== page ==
— Winter: look at the VMCAS site and start to familiarize yourself with it. This will be useful to start gathering all the details the application requires.

— Spring to summer: take the GRE one to two times. Check allowable frequency of test taking on GRE website— minimum spacing could be no more frequent than once every 30 days. Check the individual vet schools’ GRE deadline requirements on the VMCAS website to make sure that you will start taking the GRE early enough. When you take the GRE, arrange for your scores to be sent directly to the vet schools to which you are applying.

— Mid May between Junior and Senior year: VMCAS site opens. Start working on your application now! Filling out the information will take a considerable amount of time, so do it now, when you are not busy with classes. Write the first draft of your personal statement and other essays. Plan to show these to multiple people for suggestions and edits and expect to prepare at least six drafts. Request official transcripts from all universities that you’ve attended and request that transcripts be sent to VMCAS. Prepare and send supplemental applications to veterinary colleges that require them. Two US schools (Texas A&M and Missouri for residents) use their own application process, so if you apply to one of these schools, you will have to ask your evaluators to submit their evaluations and letters through their websites in addition to the VMCAS.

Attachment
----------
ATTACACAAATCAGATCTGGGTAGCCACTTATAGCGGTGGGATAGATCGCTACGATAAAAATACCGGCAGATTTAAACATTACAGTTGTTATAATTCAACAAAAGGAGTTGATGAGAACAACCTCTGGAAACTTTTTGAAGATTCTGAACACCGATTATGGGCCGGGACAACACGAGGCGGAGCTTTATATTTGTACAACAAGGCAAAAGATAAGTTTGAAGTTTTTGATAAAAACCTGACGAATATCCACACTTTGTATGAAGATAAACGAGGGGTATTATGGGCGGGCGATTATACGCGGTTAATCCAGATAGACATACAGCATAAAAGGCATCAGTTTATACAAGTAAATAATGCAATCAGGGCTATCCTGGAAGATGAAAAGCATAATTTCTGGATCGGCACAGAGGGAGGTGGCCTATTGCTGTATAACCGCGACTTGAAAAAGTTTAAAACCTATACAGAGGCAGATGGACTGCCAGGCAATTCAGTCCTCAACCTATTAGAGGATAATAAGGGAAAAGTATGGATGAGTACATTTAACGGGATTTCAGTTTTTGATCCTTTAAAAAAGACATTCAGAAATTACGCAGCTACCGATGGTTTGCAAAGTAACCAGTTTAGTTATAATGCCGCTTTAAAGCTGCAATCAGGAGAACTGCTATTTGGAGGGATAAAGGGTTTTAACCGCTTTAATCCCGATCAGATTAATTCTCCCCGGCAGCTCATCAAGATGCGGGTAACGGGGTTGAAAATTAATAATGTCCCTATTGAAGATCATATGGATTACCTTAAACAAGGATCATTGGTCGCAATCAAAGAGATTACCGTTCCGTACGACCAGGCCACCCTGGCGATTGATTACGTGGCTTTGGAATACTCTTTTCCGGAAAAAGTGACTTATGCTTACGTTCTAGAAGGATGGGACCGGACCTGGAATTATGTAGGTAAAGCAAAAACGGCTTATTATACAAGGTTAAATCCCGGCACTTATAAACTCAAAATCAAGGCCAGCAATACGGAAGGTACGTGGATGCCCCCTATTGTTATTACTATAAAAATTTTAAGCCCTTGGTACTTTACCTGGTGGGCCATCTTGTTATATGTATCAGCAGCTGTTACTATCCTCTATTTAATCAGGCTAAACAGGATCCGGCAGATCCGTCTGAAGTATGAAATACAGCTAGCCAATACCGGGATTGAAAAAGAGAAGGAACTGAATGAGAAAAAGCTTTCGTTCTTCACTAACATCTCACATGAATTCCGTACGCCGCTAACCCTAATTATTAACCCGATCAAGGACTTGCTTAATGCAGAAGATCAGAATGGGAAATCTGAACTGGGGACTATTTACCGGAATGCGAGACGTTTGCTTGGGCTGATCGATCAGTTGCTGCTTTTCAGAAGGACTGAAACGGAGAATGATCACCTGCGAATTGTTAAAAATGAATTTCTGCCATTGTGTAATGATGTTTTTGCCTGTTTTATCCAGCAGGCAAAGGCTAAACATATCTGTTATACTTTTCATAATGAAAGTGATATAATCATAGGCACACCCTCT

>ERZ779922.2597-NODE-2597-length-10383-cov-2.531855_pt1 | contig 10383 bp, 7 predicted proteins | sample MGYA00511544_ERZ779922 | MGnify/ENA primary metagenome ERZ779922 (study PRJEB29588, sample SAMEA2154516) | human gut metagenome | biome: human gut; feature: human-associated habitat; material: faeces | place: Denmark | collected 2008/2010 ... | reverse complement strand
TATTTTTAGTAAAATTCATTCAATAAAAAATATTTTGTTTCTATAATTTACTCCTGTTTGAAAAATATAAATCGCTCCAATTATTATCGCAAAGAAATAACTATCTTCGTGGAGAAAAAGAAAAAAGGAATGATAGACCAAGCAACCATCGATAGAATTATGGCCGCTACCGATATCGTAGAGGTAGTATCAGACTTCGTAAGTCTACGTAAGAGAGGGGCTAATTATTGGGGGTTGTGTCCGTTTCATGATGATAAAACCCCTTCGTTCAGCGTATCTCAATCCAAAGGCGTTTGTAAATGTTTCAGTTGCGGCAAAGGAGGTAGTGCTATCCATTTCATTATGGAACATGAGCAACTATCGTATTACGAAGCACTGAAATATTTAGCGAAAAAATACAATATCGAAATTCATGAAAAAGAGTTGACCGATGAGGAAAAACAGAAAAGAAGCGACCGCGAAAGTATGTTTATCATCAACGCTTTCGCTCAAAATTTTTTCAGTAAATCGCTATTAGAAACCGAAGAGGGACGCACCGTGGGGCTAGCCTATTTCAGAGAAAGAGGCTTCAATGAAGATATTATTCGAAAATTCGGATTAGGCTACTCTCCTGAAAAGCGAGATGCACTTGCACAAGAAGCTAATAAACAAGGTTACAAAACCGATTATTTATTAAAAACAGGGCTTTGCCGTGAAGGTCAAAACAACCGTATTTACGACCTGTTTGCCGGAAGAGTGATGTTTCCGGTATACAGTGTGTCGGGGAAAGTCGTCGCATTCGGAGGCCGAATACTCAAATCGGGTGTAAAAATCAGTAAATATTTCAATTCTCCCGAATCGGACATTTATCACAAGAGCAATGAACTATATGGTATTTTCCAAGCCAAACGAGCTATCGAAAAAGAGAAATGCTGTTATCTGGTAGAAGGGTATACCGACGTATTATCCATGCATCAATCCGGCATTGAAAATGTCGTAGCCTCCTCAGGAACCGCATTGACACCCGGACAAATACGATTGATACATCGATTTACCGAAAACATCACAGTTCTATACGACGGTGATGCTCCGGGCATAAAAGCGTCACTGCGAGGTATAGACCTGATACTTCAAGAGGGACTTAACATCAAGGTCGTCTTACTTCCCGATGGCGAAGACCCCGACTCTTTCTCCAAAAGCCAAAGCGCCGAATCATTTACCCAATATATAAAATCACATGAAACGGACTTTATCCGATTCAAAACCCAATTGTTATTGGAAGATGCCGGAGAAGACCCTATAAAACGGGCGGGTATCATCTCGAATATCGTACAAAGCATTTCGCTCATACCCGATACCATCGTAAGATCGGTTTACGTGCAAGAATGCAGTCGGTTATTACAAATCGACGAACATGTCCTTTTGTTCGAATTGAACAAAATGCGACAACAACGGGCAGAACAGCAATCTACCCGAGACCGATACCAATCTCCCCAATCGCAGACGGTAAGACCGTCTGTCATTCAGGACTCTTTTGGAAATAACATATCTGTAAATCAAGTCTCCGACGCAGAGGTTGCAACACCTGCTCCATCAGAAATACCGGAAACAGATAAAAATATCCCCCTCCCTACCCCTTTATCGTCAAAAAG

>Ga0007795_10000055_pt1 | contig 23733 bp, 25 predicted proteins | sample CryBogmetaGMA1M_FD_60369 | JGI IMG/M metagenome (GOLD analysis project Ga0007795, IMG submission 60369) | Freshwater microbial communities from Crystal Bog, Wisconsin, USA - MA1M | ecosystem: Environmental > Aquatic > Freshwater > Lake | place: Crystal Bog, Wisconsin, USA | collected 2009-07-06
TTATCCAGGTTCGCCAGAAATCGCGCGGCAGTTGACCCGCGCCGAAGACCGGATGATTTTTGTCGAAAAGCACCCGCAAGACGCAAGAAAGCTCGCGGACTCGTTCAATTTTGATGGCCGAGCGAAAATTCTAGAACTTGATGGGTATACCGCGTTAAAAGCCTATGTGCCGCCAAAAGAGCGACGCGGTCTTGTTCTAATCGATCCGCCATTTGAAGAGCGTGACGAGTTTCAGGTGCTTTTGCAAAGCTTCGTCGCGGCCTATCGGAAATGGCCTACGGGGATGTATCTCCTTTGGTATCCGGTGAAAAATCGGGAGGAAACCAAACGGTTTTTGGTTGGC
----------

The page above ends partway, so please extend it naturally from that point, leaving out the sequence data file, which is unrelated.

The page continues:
— May-July: Contact your evaluators to ask them to write a strong letter of recommendation for you. Supply them with an unofficial transcript and a resume that makes all the points you want to appear in the evaluation and the letter. You can register up to six evaluators on VMCAS; a minimum of three evaluators is required. Follow up with your evaluators as to whether they have received an email from VMCAS or schools with their own applications giving them access to the evaluation website. Let them know the deadline— VMCAS won’t send your application without three evaluations.